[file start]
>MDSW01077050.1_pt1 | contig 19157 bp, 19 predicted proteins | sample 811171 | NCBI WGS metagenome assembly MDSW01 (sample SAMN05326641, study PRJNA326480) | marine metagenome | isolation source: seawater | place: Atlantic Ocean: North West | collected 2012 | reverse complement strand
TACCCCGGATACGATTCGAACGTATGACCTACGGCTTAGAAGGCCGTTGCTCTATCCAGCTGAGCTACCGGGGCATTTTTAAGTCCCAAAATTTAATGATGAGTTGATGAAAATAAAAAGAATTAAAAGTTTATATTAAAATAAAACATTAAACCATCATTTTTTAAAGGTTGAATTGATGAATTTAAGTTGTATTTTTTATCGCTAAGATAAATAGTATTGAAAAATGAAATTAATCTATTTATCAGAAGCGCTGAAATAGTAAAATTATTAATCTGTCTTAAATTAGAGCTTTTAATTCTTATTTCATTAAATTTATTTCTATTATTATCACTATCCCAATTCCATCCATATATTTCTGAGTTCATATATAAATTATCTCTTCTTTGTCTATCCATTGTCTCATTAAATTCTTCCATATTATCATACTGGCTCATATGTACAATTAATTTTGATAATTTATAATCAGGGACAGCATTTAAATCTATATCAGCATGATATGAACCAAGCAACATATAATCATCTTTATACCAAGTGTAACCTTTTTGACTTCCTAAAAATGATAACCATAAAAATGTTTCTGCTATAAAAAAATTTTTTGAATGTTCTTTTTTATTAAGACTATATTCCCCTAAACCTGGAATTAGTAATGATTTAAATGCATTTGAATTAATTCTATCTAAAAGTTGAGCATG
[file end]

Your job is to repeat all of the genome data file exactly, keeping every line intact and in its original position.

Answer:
>MDSW01077050.1_pt1 | contig 19157 bp, 19 predicted proteins | sample 811171 | NCBI WGS metagenome assembly MDSW01 (sample SAMN05326641, study PRJNA326480) | marine metagenome | isolation source: seawater | place: Atlantic Ocean: North West | collected 2012 | reverse complement strand
TACCCCGGATACGATTCGAACGTATGACCTACGGCTTAGAAGGCCGTTGCTCTATCCAGCTGAGCTACCGGGGCATTTTTAAGTCCCAAAATTTAATGATGAGTTGATGAAAATAAAAAGAATTAAAAGTTTATATTAAAATAAAACATTAAACCATCATTTTTTAAAGGTTGAATTGATGAATTTAAGTTGTATTTTTTATCGCTAAGATAAATAGTATTGAAAAATGAAATTAATCTATTTATCAGAAGCGCTGAAATAGTAAAATTATTAATCTGTCTTAAATTAGAGCTTTTAATTCTTATTTCATTAAATTTATTTCTATTATTATCACTATCCCAATTCCATCCATATATTTCTGAGTTCATATATAAATTATCTCTTCTTTGTCTATCCATTGTCTCATTAAATTCTTCCATATTATCATACTGGCTCATATGTACAATTAATTTTGATAATTTATAATCAGGGACAGCATTTAAATCTATATCAGCATGATATGAACCAAGCAACATATAATCATCTTTATACCAAGTGTAACCTTTTTGACTTCCTAAAAATGATAACCATAAAAATGTTTCTGCTATAAAAAAATTTTTTGAATGTTCTTTTTTATTAAGACTATATTCCCCTAAACCTGGAATTAGTAATGATTTAAATGCATTTGAATTAATTCTATCTAAAAGTTGAGCATG